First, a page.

How accessible are human rights for people with addiction, and/or mental health disorders? Simplistic labelling impacts on their ability to obtain help, and legal advisers can play a support role

It’s a peculiar thing to be writing in a journal for the legal profession on the topic of human rights and addiction. This is largely to do with Reach Advocacy’s humble beginnings and lived experience of mental health and substance use disorders.

We are funded by the Big Lottery and are now entering our second year of activity. Over the last year we have advocated and represented more than 30 individuals/family members in our locality, and started SQA advocacy training (read on to find out more) in the community and in HMP Barlinnie. 

The population with whom we work present many concurrent ongoing issues, and some of these can be situated within the human rights framework. Typically, we see people from the most impoverished communities who experience serious challenges in life. Their use of alcohol and/or drugs at harmful levels becomes the singular focus of attention of the viewing world. However, the distillation of their complex issues down to the single label of addiction belies the magnitude of their experiences.

This labelling process inadvertently impacts on issues of human rights. The most common areas of rights we see being challenged through this process are: articles 3 (prohibition of inhuman or degrading treatment), 8 (right to respect for private and family life), 6 (right to fair trial) and 14 (prohibition of discrimination). Other areas of human rights enshrined in the International Covenant of Economic, Social and Cultural Rights (1976), such as the right to health, housing, education, and employment, also suffer because of the negatively weighted label of addiction.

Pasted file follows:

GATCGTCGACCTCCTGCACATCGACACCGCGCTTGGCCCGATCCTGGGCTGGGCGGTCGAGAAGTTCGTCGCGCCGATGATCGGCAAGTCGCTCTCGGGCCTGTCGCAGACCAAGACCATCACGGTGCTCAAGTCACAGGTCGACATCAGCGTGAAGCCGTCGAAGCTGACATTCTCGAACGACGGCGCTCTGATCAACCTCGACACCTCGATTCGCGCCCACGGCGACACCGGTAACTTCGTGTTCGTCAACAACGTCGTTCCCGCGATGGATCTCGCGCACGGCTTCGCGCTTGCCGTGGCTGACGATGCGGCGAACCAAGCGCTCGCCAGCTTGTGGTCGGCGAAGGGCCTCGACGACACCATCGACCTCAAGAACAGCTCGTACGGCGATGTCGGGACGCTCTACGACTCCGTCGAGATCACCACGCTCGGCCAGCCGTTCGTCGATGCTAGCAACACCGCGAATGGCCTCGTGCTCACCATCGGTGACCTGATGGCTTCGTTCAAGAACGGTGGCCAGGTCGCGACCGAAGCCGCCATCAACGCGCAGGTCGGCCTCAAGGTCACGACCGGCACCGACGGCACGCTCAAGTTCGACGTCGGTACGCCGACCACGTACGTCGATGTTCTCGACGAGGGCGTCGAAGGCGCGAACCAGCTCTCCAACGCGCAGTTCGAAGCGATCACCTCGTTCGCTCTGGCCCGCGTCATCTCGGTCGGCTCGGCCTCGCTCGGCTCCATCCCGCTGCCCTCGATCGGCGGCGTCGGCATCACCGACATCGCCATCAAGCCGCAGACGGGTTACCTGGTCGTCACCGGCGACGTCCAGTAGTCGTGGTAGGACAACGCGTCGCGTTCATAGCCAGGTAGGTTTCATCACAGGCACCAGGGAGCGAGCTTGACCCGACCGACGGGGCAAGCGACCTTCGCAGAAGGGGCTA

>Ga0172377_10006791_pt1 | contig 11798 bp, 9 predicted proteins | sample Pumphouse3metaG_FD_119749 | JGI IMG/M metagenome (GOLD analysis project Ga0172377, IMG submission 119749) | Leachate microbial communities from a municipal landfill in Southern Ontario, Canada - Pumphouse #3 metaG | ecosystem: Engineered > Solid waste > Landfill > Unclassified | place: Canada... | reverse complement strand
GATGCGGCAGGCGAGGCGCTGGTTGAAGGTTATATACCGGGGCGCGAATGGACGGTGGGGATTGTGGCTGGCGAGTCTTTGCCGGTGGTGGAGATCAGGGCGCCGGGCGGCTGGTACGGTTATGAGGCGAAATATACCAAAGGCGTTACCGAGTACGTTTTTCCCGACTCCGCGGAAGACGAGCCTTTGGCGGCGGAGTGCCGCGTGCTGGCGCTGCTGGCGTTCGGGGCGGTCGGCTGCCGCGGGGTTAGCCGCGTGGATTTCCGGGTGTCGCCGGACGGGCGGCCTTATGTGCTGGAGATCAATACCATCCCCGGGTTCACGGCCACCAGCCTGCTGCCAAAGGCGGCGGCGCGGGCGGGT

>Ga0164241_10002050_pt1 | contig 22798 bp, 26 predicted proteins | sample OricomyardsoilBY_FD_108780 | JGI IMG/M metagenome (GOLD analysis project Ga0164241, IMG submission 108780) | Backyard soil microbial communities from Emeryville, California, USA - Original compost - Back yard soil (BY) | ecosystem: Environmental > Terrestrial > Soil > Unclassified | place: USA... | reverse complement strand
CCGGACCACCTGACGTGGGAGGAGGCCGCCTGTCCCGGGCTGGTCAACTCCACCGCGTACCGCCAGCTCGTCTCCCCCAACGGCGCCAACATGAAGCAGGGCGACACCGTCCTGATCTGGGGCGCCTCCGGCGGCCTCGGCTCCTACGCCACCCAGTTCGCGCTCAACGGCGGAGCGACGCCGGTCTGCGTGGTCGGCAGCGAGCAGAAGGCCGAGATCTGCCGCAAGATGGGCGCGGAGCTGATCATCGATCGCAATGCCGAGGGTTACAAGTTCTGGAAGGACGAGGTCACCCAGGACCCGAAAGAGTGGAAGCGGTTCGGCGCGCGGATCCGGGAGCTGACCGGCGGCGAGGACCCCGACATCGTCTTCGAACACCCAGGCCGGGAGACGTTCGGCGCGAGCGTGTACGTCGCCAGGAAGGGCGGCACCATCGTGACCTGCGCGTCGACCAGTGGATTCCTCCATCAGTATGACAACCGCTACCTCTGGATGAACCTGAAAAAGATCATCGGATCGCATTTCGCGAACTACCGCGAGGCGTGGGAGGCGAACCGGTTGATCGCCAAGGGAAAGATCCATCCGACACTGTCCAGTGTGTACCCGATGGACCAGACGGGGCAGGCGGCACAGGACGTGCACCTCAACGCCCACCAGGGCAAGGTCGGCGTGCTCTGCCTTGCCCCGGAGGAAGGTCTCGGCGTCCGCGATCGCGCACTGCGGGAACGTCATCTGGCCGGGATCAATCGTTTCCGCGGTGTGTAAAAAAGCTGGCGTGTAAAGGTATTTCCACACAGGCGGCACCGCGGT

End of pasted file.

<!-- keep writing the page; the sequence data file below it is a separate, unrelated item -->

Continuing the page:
When researching for course content for our Advocacy Practice Award we were struck by the work of Elie Wiesel, a survivor of the Holocaust and staunch promoter of human rights. He wrote about the concept of “neutrality” and how bystanders adopting this approach can help to create the social conditions allowing marginalisation of a group to take place. 

This sentiment is captured in the Universal Declaration of Human Rights (1948), article 29: we all have a responsibility to the people around us and should protect their rights and freedoms. In our work, we attempt to highlight the factors that can lead to the discrimination of people with mental health and substance-use disorders and the impact it has on their right to health. Last year we saw drug and alcohol deaths reach 2,132 in Scotland, and if we include suicides the figure reaches 3,060. 

Another significant challenge facing this population is the gap between knowing about human rights and enacting these. This is an area that requires significant change. At times, others will need to support them in gaining an understanding of human rights and how best to exercise these.

We developed our advocacy award (SCQF Level 7) to help make rights a reality for those with mental health and substance use disorders. Some of the most vulnerable in our society don’t know their rights. Our SQA-accredited award allows candidates to learn the language of human rights in everyday life and to recognise when their rights are being challenged. It aims to redress some of the power imbalance inherent in large social institutions by promoting the “right to health” and the social determinants of health. In a sense we have brought the work of Martha Nussbaum on Capabilities and Human Rights to the fore in the addiction and mental health field.

By using a human rights framework, we are able to discuss the concept of responsibilities at the individual and social level, underlining the importance and benefits of education. A rights-based and person-centred approach across all institutions is vital to make sure everyone is allowed to access their human rights.

We believe the legal profession has a central role to play in supporting this population by increasing opportunities for them to know and understand human rights. By doing so, you become instrumental in bridging the gap in knowledge that currently exists, enabling them to attain the basic rights and freedoms enshrined in the Human Rights Act 1998.  

The Author
Derek McCabe is a psychology graduate and member of the British Psychological Society, and is the manager of Reach Advocacy Scotland e:; w: 
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